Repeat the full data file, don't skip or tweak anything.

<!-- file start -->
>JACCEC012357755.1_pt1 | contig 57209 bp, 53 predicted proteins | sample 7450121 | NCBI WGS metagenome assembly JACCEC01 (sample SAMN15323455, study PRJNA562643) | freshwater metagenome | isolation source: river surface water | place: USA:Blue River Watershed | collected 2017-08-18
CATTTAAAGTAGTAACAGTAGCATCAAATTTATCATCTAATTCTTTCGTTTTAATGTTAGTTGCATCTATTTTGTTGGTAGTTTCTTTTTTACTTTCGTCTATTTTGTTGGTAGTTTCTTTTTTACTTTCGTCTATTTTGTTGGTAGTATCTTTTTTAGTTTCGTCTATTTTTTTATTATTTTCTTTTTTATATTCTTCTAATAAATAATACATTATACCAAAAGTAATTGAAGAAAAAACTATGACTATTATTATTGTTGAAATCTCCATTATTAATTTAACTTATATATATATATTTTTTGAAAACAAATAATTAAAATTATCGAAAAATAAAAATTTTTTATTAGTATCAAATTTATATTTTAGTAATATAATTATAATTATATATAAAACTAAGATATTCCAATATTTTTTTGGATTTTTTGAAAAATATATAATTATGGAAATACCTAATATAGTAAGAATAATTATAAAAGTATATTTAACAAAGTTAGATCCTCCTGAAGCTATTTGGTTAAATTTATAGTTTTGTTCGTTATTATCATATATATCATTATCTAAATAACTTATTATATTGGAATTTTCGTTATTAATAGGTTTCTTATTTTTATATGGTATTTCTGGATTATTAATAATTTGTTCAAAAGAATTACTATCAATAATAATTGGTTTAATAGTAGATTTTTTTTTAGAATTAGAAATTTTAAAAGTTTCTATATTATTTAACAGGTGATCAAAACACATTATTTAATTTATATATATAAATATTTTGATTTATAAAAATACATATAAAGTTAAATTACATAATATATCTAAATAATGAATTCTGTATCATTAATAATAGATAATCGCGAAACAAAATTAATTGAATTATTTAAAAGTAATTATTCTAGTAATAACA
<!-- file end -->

>JACCEC012357755.1_pt1 | contig 57209 bp, 53 predicted proteins | sample 7450121 | NCBI WGS metagenome assembly JACCEC01 (sample SAMN15323455, study PRJNA562643) | freshwater metagenome | isolation source: river surface water | place: USA:Blue River Watershed | collected 2017-08-18
CATTTAAAGTAGTAACAGTAGCATCAAATTTATCATCTAATTCTTTCGTTTTAATGTTAGTTGCATCTATTTTGTTGGTAGTTTCTTTTTTACTTTCGTCTATTTTGTTGGTAGTTTCTTTTTTACTTTCGTCTATTTTGTTGGTAGTATCTTTTTTAGTTTCGTCTATTTTTTTATTATTTTCTTTTTTATATTCTTCTAATAAATAATACATTATACCAAAAGTAATTGAAGAAAAAACTATGACTATTATTATTGTTGAAATCTCCATTATTAATTTAACTTATATATATATATTTTTTGAAAACAAATAATTAAAATTATCGAAAAATAAAAATTTTTTATTAGTATCAAATTTATATTTTAGTAATATAATTATAATTATATATAAAACTAAGATATTCCAATATTTTTTTGGATTTTTTGAAAAATATATAATTATGGAAATACCTAATATAGTAAGAATAATTATAAAAGTATATTTAACAAAGTTAGATCCTCCTGAAGCTATTTGGTTAAATTTATAGTTTTGTTCGTTATTATCATATATATCATTATCTAAATAACTTATTATATTGGAATTTTCGTTATTAATAGGTTTCTTATTTTTATATGGTATTTCTGGATTATTAATAATTTGTTCAAAAGAATTACTATCAATAATAATTGGTTTAATAGTAGATTTTTTTTTAGAATTAGAAATTTTAAAAGTTTCTATATTATTTAACAGGTGATCAAAACACATTATTTAATTTATATATATAAATATTTTGATTTATAAAAATACATATAAAGTTAAATTACATAATATATCTAAATAATGAATTCTGTATCATTAATAATAGATAATCGCGAAACAAAATTAATTGAATTATTTAAAAGTAATTATTCTAGTAATAACA